ANDY Murray was asked last night what he thought Fred Perry might say to him if Britain’s last Wimbledon champion was alive today. Deadpan, Murray replied: “He’d probably ask ‘Why are you not wearing my kit’.”
It was a jocular moment at the end of a long night with another long day to come tomorrow as Murray plays in his second successive Wimbledon final, his second chance to emulate Perry who, as the world knows, was the last Briton to take the men’s title here away back in 1936. History beckons, but what a night this was for Murray, who spoke about how different his feelings are this year compared to last year. “It was the first time I’d been to the final, so there was a mixture of emotions,” he said. “I was very relieved to be there after the semis last year, whereas this year it wasn’t so much of a release. There was a lot of tension last year but this wasn’t quite the same. I’ve got to this position before where last time it was completely new to me.
“I think I’m in a better place mentally. You know, I would hope so just because I have been there before. I won a grand slam. I would hope that I would be a little bit calmer going into Sunday. But you don’t know. You don’t decide that. I might wake up on Sunday and be unbelievably nervous, more nervous than I have been before. But I wouldn’t expect to be.”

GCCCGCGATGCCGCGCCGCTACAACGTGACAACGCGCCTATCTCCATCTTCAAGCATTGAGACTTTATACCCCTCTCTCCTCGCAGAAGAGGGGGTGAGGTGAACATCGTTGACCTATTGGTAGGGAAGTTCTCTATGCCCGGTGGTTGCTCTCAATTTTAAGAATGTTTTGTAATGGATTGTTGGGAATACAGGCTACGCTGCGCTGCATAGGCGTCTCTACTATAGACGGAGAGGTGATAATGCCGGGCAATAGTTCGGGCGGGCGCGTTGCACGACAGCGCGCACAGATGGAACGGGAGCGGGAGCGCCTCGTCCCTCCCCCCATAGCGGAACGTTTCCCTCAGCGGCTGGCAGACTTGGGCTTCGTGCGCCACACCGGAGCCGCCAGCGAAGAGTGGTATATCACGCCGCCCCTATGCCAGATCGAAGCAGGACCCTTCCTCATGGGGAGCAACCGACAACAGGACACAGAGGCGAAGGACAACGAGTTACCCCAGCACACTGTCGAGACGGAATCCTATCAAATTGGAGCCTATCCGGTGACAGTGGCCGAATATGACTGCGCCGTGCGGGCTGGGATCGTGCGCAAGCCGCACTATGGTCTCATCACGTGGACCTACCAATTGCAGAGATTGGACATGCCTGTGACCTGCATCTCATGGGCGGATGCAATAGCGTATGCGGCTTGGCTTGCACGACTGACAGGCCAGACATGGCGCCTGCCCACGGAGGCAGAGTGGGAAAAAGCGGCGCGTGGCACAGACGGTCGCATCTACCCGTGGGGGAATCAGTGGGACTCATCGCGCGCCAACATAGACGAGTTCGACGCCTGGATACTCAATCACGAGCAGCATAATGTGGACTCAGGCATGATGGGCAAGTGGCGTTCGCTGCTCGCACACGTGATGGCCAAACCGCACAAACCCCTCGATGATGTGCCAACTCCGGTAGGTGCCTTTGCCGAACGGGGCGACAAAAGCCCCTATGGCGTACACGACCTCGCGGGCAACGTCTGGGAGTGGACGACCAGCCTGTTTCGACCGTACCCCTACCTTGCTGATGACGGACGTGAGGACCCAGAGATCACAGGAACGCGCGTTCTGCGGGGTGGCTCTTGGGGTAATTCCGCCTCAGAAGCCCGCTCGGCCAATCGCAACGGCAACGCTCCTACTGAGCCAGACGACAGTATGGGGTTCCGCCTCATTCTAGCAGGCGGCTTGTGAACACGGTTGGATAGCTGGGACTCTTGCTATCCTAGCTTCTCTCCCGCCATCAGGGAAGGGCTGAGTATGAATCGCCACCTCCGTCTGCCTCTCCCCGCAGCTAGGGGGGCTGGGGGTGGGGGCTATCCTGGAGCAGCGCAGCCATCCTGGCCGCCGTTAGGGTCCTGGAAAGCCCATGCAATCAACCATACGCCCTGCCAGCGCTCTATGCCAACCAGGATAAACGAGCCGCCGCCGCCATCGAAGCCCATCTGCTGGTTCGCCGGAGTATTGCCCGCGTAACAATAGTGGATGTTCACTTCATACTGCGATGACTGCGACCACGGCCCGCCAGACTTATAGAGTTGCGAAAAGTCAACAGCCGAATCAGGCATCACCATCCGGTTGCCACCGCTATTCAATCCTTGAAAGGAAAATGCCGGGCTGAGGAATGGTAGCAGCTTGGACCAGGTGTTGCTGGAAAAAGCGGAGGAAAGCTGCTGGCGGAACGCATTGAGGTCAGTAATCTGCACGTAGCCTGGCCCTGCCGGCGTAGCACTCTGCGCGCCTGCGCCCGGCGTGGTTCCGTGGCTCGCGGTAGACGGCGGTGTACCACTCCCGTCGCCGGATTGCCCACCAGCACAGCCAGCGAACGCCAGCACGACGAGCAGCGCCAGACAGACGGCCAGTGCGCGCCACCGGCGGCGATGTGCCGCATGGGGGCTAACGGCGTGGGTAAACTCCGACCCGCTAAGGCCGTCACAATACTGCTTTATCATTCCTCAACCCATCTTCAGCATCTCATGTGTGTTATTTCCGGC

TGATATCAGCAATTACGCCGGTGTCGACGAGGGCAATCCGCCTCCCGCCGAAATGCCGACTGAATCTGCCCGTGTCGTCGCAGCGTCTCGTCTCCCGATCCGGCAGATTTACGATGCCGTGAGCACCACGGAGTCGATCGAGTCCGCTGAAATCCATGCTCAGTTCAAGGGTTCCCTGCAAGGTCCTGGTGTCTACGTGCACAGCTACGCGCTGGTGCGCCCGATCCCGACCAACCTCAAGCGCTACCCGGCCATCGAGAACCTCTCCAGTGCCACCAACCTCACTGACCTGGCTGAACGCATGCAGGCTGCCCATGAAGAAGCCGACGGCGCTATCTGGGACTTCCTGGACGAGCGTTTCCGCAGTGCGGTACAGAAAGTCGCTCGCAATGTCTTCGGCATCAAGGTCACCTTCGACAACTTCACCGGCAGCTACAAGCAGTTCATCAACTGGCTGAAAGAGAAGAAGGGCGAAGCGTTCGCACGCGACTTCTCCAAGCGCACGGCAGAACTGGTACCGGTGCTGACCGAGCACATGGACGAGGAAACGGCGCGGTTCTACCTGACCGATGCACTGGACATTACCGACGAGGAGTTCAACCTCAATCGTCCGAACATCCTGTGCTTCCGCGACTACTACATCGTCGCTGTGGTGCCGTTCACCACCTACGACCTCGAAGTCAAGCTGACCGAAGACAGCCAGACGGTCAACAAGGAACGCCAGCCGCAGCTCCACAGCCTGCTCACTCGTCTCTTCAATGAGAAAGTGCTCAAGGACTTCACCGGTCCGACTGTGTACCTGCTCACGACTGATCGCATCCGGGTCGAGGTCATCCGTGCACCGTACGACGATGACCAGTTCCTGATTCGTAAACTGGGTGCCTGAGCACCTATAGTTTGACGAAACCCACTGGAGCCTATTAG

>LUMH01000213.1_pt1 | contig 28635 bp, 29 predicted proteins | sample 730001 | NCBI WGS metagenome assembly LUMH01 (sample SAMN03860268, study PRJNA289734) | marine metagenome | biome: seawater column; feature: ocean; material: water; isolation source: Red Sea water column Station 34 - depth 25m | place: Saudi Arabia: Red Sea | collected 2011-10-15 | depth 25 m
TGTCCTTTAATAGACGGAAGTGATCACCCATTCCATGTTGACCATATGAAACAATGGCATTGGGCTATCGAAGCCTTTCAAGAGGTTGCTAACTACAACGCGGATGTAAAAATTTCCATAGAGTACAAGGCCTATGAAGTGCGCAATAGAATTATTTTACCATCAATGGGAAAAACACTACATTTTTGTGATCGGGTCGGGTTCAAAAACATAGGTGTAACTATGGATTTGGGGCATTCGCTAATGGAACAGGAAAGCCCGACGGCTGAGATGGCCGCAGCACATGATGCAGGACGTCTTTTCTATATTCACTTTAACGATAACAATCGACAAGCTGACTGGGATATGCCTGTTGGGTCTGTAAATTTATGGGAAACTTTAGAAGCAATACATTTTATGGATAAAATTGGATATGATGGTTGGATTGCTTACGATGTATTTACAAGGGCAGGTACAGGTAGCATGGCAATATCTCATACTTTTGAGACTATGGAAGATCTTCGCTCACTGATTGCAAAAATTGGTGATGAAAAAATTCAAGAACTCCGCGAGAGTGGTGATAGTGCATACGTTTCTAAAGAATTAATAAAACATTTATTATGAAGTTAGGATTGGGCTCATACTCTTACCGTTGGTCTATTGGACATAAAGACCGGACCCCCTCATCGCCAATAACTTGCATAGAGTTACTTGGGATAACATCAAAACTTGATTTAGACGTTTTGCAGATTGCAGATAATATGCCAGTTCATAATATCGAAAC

Murray said he was angry, if only for a little while, that the roof was closed after the third set of his semi-final last night. He came out for the fourth after a short break and finished the job against Jerzy Janowicz. Asked of his great opponent, Novak Djokovic, Murray said there are some similarities between them now. “I mean, both of us return well. That’s probably the strongest part of our games. Both play predominantly from the baseline. We both move well, but it’s a different sort of movement. He’s extremely flexible and he slides into shots – even on the courts here. He slides more. He’s quite a bit lighter than me. So I’d say I probably move with more power and he’s more flexible.”
There is a key difference, though. Murray has beaten Djokovic on grass and Djokovic has not beaten Murray. “He’s won Wimbledon before and he’s obviously in the final again, so he has a very good record on the grass. I don’t think the surface gives me an advantage, no.”
Djokovic has said that he keeps calm before matches by meditating. There’s a Buddhist temple in Wimbledon that he visits, it would seem. Asked what he does to stay at ease before huge matches like this, Murray was again deadpan in his humour. “I watch TV comedy,” he said. “I don’t go to a temple.” Plenty among his vast support will be praying nonetheless.